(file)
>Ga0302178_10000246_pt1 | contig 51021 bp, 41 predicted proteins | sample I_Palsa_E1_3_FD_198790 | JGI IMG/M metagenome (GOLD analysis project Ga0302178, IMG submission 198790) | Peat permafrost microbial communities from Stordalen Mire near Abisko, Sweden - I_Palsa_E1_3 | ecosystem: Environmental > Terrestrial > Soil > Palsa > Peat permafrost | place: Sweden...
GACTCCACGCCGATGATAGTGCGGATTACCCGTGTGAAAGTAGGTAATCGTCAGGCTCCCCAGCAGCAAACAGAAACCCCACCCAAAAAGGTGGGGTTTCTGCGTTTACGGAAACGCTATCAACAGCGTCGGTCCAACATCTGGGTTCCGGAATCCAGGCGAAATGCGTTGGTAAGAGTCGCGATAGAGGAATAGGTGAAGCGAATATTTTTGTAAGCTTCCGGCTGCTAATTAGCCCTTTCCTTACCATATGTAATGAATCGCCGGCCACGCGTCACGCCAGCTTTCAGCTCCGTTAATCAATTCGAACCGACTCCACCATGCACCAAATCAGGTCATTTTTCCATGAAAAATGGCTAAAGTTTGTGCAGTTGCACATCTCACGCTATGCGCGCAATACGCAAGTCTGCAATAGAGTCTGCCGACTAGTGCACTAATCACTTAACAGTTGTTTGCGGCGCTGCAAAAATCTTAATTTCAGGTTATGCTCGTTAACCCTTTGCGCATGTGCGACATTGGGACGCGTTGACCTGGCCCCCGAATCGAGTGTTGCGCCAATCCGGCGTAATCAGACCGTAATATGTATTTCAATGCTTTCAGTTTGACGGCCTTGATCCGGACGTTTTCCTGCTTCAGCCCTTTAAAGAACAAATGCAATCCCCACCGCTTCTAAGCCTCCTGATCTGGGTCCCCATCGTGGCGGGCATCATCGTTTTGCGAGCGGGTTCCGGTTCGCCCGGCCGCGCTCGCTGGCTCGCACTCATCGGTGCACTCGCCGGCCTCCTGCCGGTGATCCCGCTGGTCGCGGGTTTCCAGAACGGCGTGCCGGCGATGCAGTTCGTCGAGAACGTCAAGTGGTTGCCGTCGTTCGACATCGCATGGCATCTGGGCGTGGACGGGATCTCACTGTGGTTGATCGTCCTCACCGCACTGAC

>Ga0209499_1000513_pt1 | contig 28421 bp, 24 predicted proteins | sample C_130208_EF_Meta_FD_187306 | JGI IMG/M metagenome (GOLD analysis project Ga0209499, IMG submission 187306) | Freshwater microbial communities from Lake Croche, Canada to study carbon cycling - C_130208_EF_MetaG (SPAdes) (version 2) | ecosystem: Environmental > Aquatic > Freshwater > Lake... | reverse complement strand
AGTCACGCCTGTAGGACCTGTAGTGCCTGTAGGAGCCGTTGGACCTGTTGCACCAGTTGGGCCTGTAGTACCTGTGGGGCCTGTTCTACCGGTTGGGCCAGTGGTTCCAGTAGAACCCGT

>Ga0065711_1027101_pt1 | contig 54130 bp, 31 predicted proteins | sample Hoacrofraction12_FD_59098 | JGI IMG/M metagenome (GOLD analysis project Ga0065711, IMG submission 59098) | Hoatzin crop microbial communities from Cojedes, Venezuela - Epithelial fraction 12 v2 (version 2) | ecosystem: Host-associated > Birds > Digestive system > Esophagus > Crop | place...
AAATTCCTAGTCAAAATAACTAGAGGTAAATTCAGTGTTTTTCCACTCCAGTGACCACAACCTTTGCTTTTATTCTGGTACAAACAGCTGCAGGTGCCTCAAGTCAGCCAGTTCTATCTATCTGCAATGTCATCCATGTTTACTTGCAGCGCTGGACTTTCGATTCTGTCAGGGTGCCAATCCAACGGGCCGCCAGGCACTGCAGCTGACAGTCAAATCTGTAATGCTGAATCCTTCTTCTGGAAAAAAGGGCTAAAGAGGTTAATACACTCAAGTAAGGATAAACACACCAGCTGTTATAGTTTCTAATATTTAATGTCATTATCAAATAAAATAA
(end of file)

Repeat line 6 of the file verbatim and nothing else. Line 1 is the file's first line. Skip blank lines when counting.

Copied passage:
AAATTCCTAGTCAAAATAACTAGAGGTAAATTCAGTGTTTTTCCACTCCAGTGACCACAACCTTTGCTTTTATTCTGGTACAAACAGCTGCAGGTGCCTCAAGTCAGCCAGTTCTATCTATCTGCAATGTCATCCATGTTTACTTGCAGCGCTGGACTTTCGATTCTGTCAGGGTGCCAATCCAACGGGCCGCCAGGCACTGCAGCTGACAGTCAAATCTGTAATGCTGAATCCTTCTTCTGGAAAAAAGGGCTAAAGAGGTTAATACACTCAAGTAAGGATAAACACACCAGCTGTTATAGTTTCTAATATTTAATGTCATTATCAAATAAAATAA